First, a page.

Forget Blockchain: Here Comes Quantum Computing

02/22/2018 5:00 am EST


Tony Daltorio

Editor, Investors Alley Premium Digest

Satya Nadella, the CEO of Microsoft (MSFT), gave the stark warning that the world is rapidly “running out of computing capacity”. He said the problems the world faces today need superfast quantum computers to solve them, explains Tony Daltorio, editor of Investors Alley's The Market Cap.

As the head of the company’s quantum computing team, Todd Holmdahl, said to the Financial Times, “We have an opportunity to solve a set of problems that couldn’t be solved before. On a classical computer, they would take the life of the universe to solve.”

This is breakthrough technology that will change our world, making quantum computing a topic worth revisiting. Building a quantum computer has stumped scientists and engineers for about 35 years due to the complicated physics involved.

Qubits, the basic units of quantum information, are highly susceptible to ‘noise’ and therefore error. For qubits to be useful, they must achieve both quantum superposition (a property something like being in two physical states — 0 and 1 in computing — simultaneously) and entanglement (a phenomenon where pairs of qubits are linked so that what happens to one can instantly affect the other, even when they’re physically separated).

These delicate conditions are easily upset by the slightest disturbance, like a slight vibration or a fluctuating electric field.

Quantum computers will be particularly suited to factoring large numbers (making it easy to crack many of today’s encryption techniques and probably providing uncrackable replacements), solving complex optimization problems, and executing machine-learning algorithms. And there will be other applications no one has yet even thought about.

The cracking of encryption techniques may even push current blockchain technologies to the dustbin of history quickly. Indeed, the greatest threat to blockchain out there is not regulations — it’s quantum computers.

Much of the allure of blockchain comes from its security benefits. The technology allows a ledger of transactions to be distributed between a large network of computers. No single user can break into and change the ledger, making it both public and secure. Public key cryptography uses a pair of keys to encrypt information: a public key which can be shared widely and a private key known only to the key’s owner.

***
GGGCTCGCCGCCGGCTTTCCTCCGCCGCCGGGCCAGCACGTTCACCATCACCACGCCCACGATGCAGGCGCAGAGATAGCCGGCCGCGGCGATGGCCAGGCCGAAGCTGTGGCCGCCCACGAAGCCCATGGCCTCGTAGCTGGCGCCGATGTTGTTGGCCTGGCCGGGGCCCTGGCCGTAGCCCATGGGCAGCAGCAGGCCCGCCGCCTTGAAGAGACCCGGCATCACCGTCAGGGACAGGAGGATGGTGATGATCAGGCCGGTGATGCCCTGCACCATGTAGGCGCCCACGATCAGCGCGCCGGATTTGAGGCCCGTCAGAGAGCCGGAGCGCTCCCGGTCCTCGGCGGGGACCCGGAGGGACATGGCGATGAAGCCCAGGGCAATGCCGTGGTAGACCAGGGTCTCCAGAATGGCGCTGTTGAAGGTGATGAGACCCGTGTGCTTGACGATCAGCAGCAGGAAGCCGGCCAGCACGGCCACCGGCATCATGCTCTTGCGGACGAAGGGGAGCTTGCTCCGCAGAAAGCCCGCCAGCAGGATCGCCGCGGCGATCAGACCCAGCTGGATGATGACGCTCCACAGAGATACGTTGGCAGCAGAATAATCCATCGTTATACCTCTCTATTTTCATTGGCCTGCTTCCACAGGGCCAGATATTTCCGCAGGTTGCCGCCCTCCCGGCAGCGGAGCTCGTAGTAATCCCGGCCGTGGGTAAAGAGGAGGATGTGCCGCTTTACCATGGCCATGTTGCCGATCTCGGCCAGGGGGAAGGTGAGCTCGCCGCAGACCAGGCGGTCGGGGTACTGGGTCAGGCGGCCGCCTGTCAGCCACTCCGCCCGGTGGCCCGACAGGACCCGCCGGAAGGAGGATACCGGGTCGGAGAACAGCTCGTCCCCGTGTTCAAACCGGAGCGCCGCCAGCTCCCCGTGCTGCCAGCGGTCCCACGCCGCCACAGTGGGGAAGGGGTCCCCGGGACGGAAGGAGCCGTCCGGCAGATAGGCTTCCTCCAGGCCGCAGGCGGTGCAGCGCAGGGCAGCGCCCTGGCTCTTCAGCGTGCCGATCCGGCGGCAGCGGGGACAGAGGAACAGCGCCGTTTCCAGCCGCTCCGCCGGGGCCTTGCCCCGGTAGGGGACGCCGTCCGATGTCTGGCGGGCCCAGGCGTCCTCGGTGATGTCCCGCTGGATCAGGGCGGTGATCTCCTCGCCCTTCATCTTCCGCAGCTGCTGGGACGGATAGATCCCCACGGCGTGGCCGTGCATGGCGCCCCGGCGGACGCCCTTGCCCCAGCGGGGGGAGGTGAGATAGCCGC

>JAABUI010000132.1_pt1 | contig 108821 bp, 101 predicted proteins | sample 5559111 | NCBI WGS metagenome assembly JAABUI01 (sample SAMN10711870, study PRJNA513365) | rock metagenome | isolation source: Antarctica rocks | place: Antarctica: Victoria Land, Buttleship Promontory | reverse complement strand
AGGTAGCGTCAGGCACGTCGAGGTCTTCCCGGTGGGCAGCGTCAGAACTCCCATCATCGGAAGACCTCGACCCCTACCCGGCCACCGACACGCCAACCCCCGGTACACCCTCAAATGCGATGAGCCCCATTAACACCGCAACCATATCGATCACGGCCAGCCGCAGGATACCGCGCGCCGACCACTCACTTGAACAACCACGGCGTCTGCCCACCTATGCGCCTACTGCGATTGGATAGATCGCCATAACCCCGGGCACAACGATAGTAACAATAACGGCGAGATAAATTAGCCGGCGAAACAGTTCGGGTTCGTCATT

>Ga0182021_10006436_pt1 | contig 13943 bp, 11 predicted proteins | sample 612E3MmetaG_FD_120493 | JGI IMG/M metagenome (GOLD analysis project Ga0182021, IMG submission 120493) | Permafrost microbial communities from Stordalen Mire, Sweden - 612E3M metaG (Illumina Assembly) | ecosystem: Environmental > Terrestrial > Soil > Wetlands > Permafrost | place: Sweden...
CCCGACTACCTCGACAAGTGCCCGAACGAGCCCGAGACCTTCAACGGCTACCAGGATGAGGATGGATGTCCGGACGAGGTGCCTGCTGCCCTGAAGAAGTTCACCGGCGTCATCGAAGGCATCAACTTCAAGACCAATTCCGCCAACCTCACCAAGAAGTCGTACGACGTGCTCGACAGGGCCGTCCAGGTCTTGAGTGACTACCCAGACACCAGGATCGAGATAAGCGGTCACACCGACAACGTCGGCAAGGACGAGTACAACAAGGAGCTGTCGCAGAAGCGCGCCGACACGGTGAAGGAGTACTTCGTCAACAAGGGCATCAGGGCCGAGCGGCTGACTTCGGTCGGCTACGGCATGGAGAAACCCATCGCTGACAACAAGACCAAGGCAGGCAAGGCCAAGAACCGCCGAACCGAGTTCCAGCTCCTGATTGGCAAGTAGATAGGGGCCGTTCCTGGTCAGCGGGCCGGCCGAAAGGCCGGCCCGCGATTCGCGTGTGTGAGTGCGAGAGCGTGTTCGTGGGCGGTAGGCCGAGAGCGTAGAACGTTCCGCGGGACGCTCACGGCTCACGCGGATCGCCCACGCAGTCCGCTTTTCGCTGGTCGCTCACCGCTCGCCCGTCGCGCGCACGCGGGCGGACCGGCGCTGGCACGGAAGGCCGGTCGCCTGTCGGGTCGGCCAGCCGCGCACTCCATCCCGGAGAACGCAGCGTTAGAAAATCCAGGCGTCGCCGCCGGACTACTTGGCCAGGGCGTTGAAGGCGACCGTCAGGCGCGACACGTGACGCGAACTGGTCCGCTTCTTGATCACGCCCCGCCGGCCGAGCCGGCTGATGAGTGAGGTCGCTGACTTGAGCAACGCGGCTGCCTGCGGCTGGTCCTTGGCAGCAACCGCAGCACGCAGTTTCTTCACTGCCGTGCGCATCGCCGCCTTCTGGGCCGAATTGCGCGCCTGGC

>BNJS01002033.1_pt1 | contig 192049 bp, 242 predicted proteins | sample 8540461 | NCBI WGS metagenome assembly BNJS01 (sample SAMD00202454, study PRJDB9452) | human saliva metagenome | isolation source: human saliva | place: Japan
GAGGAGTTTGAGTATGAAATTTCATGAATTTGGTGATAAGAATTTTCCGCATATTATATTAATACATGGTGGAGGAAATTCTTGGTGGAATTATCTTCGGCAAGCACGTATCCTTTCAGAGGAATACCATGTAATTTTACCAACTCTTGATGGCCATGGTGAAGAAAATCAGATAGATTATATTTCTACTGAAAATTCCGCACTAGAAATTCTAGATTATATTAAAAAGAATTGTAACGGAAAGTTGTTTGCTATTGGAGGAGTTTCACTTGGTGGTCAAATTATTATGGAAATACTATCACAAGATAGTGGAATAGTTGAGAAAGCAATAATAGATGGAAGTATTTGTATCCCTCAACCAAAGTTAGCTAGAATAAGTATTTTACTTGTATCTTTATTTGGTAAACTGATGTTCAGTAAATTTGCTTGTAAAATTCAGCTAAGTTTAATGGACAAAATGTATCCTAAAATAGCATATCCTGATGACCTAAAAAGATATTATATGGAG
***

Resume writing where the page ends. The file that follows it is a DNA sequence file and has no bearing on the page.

Even if today’s supercomputers tried to figure out what the private key is, it would take it an estimated 785 million times longer than the age of the universe. In other words, it’s impossible. But with quantum computers possibly 100 million times faster than classical computers, they could possibly break today’s public key cryptography, rendering the blockchain technology that relies open to hacking and obsolete.

Until now, scientists have only been able to build fully programmable five-qubit computers and more fragile 10- to 20-qubit test systems. Neither kind of machine is capable of much. But the head of the quantum computing effort at Alphabet (GOOG), Harmut Neven, says his team is on target to build a 49-qubit system perhaps within a year.

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That would be close to the minimum target set by scientists of around 50 qubits. This 50 qubit target isn’t an arbitrary one. It’s a threshold, known as quantum supremacy, beyond which no current supercomputer would be capable of handling the exponential growth in memory and communications bandwidth needed to simulate its quantum counterpart.

In other words, the top supercomputer systems can currently do all the same things that five- to 20-qubit quantum computers can do, but at around 50 qubits this becomes physically impossible — and we are indeed seeing breakthroughs in quantum computing.

Efforts from companies like International Business Machines (IBM), Google and Microsoft make quantum computers likely and commercially viable within several years. Previous estimates were that quantum computing was still decades away.

But Microsoft and Google are showing hat the frontiers of theoretical physics are quickly being turned into practical reality. IBM has been a pioneer in the field and actually achieved a working qubit in 1998. It announced in December a long list of partners to help it develop practical applications for the technology. The partners include a number of universities, government research institutions and major companies.

I would say that IBM is ahead of Google in that it has already programmed a supercomputer to simulate a quantum machine with more than 50 qubits. A feat, I might add, most did not think was possible.

Both Microsoft and IBM are offering simulations of quantum computers that run on today’s “classical” machines, while IBM is also giving its partners access to a rudimentary quantum system.

Now let’s focus on Microsoft, which began working on producing a working qubit (quantum bit) 12 years ago. And now finally, it is “imminently close” to announcing that it has reached that goal.

I find Microsoft the most interesting of the three leaders in quantum computing because of the unique approach it is taking. It apparently has developed a type of qubit that effectively fragments electrons. That means the same piece of information is held in multiple places at the same time. If one part of the qubit goes through quantum decoherence, the information it contained is not lost.

This will likely lead to a more stable system than its competitors’ systems. Microsoft will likely need only one qubit compared to 1,000 or 10,000 (mainly unstable) qubits.

For me, if Microsoft does indeed reveal that working qubit, it will place them ahead in the race for quantum computing supremacy. It would be my choice as a major future beneficiary of quantum computing.

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